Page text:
New Zealand has been closed for the previous 18 months, but yesterday, the nation has finally shed some details on when it will reopen its border for tourism.
Many people around the world have heralded New Zealand as a COVID-19 success story. After the first COVID-19 death outside China on February 2nd, New Zealand enforced mandatory quarantine on all arrivals from China.
By March 16th, the country forced all arrivals into New Zealand to self-isolate for 14 days. Then, only a few days later, the country banned all foreign visitors into the country.
New Zealand has been relatively free of COVID-19 ever since, but the country has isolated itself from the rest of the planet.
In turn, the pandemic has stranded many citizens overseas, unable to find a place in the mandatory hotel quarantine, and New Zealand is reeling from the lack of international visitors.
The Details On The Border Reopening
The New Zealand Government — and it won’t come as a shock — has ruled out opening its borders to international travelers this year. Instead, the country wants to vaccinate its entire population before reopening sometime in early 2022.
New Zealand Prime Minister Jacinda Ardern said, “While the pandemic continues to rage overseas, and the virus continues to change and mutate, the best thing we can do is lock in the gains achieved to date while keeping our options open.”
She stated that the border would not open until the entire population has received both vaccines. It remains uncertain whether that includes children.
However, Jacinda Ardern expects the border reopening to be on a managed basis. Fully vaccinated travelers from low-risk countries could enter without having to quarantine. She didn’t mention what would constitute a low-risk country.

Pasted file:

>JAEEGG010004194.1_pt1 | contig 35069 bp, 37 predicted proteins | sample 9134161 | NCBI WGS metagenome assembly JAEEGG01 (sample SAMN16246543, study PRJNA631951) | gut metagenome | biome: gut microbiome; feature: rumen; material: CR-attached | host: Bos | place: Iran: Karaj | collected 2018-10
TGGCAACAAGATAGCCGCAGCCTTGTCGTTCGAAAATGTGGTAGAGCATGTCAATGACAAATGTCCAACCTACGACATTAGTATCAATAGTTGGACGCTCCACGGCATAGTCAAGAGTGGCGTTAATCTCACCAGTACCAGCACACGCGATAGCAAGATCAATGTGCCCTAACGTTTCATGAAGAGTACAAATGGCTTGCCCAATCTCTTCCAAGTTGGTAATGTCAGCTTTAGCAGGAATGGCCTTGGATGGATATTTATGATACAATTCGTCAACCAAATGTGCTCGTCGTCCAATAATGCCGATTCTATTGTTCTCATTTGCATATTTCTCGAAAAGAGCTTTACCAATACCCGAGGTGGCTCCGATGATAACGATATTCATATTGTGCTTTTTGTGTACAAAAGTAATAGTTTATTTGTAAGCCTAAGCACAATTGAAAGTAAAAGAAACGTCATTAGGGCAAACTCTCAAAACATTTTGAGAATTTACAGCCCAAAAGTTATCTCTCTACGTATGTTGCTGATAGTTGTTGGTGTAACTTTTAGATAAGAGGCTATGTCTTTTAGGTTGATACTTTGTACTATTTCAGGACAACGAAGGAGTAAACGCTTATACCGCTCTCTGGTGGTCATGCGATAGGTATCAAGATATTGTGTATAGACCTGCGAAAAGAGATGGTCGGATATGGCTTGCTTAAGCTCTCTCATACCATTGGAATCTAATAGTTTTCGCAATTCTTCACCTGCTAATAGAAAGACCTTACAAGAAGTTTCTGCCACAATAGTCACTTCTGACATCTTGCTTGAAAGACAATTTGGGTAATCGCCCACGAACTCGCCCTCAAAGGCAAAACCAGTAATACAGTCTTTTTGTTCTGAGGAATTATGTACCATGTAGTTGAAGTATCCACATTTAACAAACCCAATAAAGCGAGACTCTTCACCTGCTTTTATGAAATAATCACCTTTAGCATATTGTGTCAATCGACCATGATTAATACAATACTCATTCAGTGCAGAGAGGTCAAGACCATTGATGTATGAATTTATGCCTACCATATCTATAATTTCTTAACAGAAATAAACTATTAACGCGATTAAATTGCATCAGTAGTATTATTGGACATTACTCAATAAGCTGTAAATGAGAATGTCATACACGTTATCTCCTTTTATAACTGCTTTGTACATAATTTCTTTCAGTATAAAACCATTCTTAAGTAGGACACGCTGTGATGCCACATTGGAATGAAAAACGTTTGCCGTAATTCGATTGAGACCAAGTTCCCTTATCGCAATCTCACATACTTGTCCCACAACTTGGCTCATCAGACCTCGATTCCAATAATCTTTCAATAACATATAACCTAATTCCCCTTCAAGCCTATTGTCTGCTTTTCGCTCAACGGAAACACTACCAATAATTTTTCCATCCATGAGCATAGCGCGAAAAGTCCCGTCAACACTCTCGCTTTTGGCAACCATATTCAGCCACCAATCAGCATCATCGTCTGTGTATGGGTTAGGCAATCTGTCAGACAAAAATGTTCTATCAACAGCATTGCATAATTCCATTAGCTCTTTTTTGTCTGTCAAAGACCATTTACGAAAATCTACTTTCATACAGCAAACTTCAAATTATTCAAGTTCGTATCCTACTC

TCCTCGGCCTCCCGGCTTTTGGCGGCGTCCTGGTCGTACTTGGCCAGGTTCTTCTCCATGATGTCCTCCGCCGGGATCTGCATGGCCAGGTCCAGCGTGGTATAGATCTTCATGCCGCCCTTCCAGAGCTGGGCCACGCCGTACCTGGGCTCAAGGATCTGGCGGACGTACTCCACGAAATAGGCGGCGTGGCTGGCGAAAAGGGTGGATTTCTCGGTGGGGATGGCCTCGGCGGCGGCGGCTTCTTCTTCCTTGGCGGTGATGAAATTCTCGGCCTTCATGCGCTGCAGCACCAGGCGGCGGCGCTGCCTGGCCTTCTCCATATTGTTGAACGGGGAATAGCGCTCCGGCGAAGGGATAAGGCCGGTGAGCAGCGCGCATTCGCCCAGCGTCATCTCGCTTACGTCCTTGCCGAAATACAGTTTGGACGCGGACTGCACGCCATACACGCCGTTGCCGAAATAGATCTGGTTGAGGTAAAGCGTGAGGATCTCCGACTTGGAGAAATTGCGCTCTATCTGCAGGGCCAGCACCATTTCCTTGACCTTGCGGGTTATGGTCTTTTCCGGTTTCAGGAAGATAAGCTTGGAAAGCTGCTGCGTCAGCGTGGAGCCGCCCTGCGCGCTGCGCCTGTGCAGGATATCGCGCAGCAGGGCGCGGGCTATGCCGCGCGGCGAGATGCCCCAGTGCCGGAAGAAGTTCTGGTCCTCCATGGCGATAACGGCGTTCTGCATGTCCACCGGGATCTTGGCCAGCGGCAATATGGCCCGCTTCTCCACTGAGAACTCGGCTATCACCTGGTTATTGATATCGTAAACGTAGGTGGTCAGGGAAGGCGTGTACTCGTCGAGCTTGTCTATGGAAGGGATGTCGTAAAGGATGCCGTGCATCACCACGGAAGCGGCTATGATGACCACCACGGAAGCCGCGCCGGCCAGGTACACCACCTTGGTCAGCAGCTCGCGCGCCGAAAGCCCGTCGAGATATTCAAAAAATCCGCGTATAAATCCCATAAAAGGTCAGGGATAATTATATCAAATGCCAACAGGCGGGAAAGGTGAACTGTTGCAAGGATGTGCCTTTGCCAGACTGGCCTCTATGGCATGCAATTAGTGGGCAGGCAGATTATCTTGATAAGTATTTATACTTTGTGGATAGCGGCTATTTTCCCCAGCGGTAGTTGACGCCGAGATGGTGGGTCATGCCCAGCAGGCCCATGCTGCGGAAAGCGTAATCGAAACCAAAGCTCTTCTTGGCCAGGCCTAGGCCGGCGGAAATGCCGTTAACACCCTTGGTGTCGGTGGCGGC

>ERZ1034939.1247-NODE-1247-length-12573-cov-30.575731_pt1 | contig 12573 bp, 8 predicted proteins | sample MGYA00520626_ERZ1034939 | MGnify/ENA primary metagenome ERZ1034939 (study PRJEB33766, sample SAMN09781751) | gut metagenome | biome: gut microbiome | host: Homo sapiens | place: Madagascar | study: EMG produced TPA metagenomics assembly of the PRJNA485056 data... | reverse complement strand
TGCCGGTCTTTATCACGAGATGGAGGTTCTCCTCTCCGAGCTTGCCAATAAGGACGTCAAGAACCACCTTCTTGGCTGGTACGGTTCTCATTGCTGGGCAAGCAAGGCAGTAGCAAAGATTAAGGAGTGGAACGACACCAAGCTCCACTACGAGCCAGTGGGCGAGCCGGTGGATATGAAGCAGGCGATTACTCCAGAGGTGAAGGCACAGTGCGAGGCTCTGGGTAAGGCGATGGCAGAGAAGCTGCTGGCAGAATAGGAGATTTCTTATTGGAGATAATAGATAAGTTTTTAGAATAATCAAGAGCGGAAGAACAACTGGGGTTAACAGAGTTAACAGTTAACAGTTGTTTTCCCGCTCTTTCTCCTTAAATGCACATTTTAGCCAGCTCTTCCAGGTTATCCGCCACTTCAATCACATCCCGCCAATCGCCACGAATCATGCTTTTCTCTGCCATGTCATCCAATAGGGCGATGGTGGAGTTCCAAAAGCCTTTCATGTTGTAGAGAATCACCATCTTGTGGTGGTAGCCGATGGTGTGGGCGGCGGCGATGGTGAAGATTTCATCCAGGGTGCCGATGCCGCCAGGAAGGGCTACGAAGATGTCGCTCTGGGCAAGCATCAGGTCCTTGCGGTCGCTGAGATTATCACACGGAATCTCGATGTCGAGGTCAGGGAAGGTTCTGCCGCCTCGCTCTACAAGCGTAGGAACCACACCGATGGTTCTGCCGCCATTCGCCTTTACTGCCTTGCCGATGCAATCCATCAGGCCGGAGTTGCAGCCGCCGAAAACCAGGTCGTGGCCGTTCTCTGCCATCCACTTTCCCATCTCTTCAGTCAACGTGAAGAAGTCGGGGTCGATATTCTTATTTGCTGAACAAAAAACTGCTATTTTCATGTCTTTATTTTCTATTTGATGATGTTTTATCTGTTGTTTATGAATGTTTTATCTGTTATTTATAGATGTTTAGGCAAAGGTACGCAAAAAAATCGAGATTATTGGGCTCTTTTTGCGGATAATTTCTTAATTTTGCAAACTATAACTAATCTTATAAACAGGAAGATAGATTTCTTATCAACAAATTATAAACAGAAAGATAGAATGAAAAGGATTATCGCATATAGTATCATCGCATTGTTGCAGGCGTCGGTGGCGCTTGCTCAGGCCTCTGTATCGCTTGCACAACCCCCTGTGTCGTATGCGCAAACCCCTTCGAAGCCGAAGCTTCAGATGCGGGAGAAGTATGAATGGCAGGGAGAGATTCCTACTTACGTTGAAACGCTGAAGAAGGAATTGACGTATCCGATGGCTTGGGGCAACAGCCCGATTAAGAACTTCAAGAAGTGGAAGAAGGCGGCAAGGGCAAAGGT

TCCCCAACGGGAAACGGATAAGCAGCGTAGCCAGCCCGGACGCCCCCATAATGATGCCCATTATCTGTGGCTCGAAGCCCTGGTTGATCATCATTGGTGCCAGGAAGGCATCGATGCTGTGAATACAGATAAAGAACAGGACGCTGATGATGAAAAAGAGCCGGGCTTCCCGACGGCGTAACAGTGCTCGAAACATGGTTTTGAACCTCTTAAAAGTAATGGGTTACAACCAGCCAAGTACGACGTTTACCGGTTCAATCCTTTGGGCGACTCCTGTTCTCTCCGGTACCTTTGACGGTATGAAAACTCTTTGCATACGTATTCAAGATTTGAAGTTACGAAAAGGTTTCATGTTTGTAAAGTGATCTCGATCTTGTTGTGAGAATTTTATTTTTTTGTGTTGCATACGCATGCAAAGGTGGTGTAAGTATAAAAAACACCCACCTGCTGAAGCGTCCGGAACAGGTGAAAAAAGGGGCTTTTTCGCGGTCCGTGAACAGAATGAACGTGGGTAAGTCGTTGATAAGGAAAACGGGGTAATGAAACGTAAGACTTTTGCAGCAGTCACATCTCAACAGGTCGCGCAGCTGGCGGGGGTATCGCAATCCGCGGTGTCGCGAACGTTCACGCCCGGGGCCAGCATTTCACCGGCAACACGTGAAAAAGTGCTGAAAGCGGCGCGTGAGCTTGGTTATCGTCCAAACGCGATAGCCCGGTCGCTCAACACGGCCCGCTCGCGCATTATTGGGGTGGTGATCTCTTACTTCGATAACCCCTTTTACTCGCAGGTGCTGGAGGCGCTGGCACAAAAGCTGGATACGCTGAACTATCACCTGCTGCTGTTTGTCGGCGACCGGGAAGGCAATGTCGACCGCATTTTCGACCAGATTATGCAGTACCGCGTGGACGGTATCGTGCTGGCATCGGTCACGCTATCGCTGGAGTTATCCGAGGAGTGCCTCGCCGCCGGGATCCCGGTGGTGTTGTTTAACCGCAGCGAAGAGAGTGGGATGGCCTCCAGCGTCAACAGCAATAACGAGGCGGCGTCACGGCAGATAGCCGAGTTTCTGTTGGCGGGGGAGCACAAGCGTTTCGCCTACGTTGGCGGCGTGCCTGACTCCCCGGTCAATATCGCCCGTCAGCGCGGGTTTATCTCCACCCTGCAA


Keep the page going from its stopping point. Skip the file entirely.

Travelers entering from low-risk countries without full vaccination would have to quarantine for 14 days in a military-controlled hotel. Any traveler from medium-risk or high-risk countries would have to complete some form of mandatory quarantine regardless of their vaccination status.
It appears that New Zealand will only allow fully vaccinated visitors from its prospective low-risk list of countries to enter without any restrictions.
The Reaction From The New Zealand Travel Industry
New Zealand usually has 3 million yearly visitors. The country is stunning and attracts people from every world corner. Yet subsequently, many businesses in New Zealand rely on international tourism.
Sure, the benefit of having normality and full domestic travel for the previous 15 months has helped many companies, but companies are still feeling the hit of zero visitors.
The South Island — which is impeccably beautiful — relies on international tourism. However, popular destinations like Queenstown haven’t seen an international visitor since February 2020.
The CEO of Tourism Industry Aotearoa Chris Roberts said, “It’s important to have a roadmap so all businesses, including tourism operators, can plan ahead and make informed decisions.”
The COVID-19 Situation In New Zealand
New Zealand has been slow to vaccinate its population compared to the rest of the Western world. Nonetheless, the country has given one vaccination dose to just over 1.8 million people.
New Zealand has only had 26 deaths since the pandemic began, and there have only been 2,557 confirmed cases, with many of those in hotel quarantine. The nation has fully vaccinated 848,000 people, which is only 17.3 percent of the population.
New Zealand will have closed to the world for 2 years by the time it opens. Although the country briefly opened to Australian visitors, the country has ended the travel bubble because of Australia’s rising cases.
New Zealand might be in the middle of nowhere, but it’s a country that everyone should put on their wishlist.
When New Zealand reopens, it’s a sign the world is getting back to normality.
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This article originally appeared on TravelOffPath.com
Opinions expressed here are the author’s alone, not those of any bank, credit card issuer, hotel, airline, or other entity. This content has not been reviewed, approved or otherwise endorsed by any of the entities included within the post.